When To Give Up On A Plant

Nick Durante
by Nick Durante
Credit: Shutterstock / Alohaflaminggo

Your instinct as a gardener is to do everything you can to keep your plants alive for as long as possible. Sadly, that’s not always possible, as plants have many factors stacked against them that can lead to an untimely death. Understandably, you may struggle with when to give up on a plant.

It’s time to give up on a plant if the roots are brown, mushy, and rotten. Brittle leaves and stems that lack color and break easily typically mean that a plant is either dead or dying. You can fix problems like wilting leaves in some cases, but your plant may not be salvageable if the wilting simply doesn’t improve.

It’s worth it to try to save your plant if it’s infested with aphids or spider mites. However, it may be too late if you don’t catch the infestation soon enough. Follow along as we explore when to give up on a plant so you don’t have to guess anymore.

When Is It Too Late To Save A Plant?

1. Rotten Roots

A plant is nothing without healthy roots, and it tells you more about a plant’s health than anything else. Plants are susceptible to root rot, and this can happen due to everything from overwatering to fungi. Rotten roots look brown instead of green and they feel soft.

Root rot is common in spots with poor soil drainage, but it can also happen because of floods. It’s quite hard to nurse a plant back to health if it has rotten roots. A plant with root rot is only salvageable if not all of the roots are mushy.

However, that’s quite rare, as the rot typically spreads quickly and is impossible to recover from. Cut your losses and replace the plant if the roots are dead and mushy.

2. Freeze Damage

Freeze damage is a common sign that a plant is dead. You can save a plant that has become frozen if it’s frost-resistant. Coneflowers and peonies are frost-resistant, but that doesn’t mean they’re invincible.

However, plants that aren’t frost-resistant are unlikely to survive a frost. That’s especially true for tropical plants as they simply aren’t used to super-cold conditions. Because of that, many plants native to warm climates can’t withstand temperatures below 50 degrees Fahrenheit.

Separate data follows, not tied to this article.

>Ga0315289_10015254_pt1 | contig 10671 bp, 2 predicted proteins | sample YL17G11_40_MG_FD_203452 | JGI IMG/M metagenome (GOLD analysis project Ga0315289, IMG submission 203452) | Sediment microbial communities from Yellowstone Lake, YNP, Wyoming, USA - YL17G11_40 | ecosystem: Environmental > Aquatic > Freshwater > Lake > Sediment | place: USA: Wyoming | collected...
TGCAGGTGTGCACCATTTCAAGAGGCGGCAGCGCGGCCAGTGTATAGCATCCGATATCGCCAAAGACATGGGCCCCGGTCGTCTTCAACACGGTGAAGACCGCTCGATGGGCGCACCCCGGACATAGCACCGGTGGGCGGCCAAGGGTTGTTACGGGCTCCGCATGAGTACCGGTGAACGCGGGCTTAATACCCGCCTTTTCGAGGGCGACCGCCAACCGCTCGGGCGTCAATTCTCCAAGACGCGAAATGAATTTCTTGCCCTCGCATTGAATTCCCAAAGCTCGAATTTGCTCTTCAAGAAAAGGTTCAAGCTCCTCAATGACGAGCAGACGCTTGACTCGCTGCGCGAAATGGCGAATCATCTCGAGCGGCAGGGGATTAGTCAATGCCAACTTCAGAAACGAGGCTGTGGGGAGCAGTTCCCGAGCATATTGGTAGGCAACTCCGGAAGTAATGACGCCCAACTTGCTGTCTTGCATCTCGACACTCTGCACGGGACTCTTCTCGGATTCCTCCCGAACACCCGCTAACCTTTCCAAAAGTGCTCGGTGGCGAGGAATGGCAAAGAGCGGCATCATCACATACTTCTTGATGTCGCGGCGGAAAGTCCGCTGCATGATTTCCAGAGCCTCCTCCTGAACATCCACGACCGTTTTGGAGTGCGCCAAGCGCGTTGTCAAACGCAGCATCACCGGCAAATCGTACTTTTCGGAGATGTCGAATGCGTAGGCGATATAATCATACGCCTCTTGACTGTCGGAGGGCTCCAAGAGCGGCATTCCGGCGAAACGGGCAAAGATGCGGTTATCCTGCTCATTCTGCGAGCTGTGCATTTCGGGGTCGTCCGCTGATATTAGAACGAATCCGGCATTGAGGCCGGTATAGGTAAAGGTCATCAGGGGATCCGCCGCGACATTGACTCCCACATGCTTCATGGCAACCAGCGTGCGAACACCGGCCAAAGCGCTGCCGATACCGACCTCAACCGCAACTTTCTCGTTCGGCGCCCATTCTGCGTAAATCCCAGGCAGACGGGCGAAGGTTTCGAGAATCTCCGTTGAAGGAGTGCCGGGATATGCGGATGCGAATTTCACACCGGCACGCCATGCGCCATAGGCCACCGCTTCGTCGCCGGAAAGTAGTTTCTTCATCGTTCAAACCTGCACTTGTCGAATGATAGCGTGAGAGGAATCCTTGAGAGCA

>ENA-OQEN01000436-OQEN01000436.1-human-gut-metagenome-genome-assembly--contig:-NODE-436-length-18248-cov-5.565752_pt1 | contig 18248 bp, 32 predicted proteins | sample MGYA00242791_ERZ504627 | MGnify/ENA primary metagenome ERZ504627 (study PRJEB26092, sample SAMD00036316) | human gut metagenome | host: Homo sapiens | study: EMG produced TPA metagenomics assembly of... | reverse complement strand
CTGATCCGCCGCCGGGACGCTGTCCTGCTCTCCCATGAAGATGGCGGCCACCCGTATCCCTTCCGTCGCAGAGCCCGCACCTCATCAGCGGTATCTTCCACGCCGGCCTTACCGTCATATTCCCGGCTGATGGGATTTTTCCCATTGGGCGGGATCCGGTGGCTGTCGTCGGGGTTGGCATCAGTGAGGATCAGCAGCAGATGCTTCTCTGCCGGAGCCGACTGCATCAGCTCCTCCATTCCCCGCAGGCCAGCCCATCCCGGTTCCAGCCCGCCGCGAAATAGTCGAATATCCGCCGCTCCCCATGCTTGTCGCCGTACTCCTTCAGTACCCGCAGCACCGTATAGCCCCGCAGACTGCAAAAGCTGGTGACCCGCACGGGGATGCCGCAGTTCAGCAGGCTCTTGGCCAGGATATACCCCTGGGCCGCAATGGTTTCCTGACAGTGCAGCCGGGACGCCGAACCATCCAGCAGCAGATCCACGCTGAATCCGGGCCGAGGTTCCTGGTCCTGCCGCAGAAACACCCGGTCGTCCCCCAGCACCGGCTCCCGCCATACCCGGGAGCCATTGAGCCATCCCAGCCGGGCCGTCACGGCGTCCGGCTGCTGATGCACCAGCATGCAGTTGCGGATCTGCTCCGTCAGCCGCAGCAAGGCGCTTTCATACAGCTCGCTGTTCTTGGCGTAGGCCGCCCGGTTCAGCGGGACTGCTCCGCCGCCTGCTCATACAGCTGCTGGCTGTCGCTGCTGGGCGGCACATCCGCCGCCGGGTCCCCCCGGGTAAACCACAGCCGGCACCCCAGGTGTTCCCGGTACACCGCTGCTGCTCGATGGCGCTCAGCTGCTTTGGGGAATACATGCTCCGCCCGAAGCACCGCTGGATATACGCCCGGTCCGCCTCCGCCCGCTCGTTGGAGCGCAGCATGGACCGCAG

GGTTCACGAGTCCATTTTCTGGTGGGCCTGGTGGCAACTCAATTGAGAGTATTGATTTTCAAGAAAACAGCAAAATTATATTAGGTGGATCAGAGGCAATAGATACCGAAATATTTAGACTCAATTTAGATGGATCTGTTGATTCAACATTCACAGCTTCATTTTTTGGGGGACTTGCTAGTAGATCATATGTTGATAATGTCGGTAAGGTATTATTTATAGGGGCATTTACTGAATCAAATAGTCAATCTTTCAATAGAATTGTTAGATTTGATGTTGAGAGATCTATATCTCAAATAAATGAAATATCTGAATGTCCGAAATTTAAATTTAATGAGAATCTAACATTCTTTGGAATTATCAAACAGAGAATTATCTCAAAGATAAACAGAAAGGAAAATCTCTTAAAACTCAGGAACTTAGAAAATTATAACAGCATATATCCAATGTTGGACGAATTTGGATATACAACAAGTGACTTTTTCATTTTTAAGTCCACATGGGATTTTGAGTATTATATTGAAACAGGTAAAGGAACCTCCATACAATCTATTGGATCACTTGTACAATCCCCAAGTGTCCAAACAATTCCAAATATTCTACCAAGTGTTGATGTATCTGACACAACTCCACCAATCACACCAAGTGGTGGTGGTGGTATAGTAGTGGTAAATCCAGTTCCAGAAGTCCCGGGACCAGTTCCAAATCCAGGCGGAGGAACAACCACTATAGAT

It may be time to give up on plants that froze outside if the temperature was 32 degrees Fahrenheit or lower. That is simply too traumatic for plants that aren’t frost-resistant.

3. Colorless Stems

The inside of a healthy plant’s stems should be vibrant and green. That is a sign of life, and it’s a great way to tell if your plant is healthy or beyond repair. Scratch the outside of the stem to see if it is green underneath.

A stem’s strength can also indicate a lot about how healthy the plant is. For example, you can tell the plant is dead or nearly dead if the stem breaks off when you scratch it to see if it’s green. Each part of a plant can eventually become brittle if it’s malnourished, old, dehydrated, or dead.

4. Unfixable Wilting

Have you tried everything you can to revive your wilted plant? It’s possible to save a wilted plant, but that’s sadly not always the case. It’s time to give up on your plant if the wilting won’t go away, and the stem, leaves, and roots are discolored.

You should first try to soak and repot the plant before you give up on it. This can take a few tries, and not every wilted plant is can be revived. However, you can tell the plant is beyond repair if soaking it doesn’t help and there’s no green in the stems.

5. Pest Infestation

You may want to give up on your plant if it’s wilted, discolored, brittle, and infested with pests. The pests are likely the reason why your plant is dead or dying. It’s best to get rid of infested plants that are beyond repair before the pests can spread.

That said, you can kill some pests, such as spider mites before they kill a plant. It takes 2-4 weeks to kill spider mites in most cases, but the mites may kill the plant if they reproduce too quickly. Aphids can also kill plants if you don’t catch them right away and it’s too late.

Do you have a tree that is infested with termites? If so, that could indicate that the tree is dead, or at least will die soon. Termites are primarily only drawn to dead wood, and they rarely target healthy trees.

What Should I Do With Dead Plants?

Ideally, you should put dead plants in a yard waste bag or a compost pile. You can even reuse soil from dead plants, as long as it doesn’t die because of pests and fungi. Soil stays good for 2 years in many cases, but it may not have as many nutrients as it once did.

However, you must be careful when you dispose of a dead plant that is infested with bugs. It’s best to isolate the dead plant in a bag that contains nothing else, tie it up, and throw it away. Make sure to wash your hands and check your clothes for bugs before you handle any healthy plants.

Summing It Up

It’s too late to save a plant if the roots are rotten and mushy, in most cases. You may also want to give up on a plant if it recently froze and hasn’t bounced back from the damage. Otherwise, pest infestations, chronic wilting, and brittle, colorless stems typically indicate that a plant is beyond repair.

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Nick Durante
Nick Durante

Nick Durante is a professional writer with a primary focus on home improvement. When he is not writing about home improvement or taking on projects around the house, he likes to read and create art. He is always looking towards the newest trends in home improvement.

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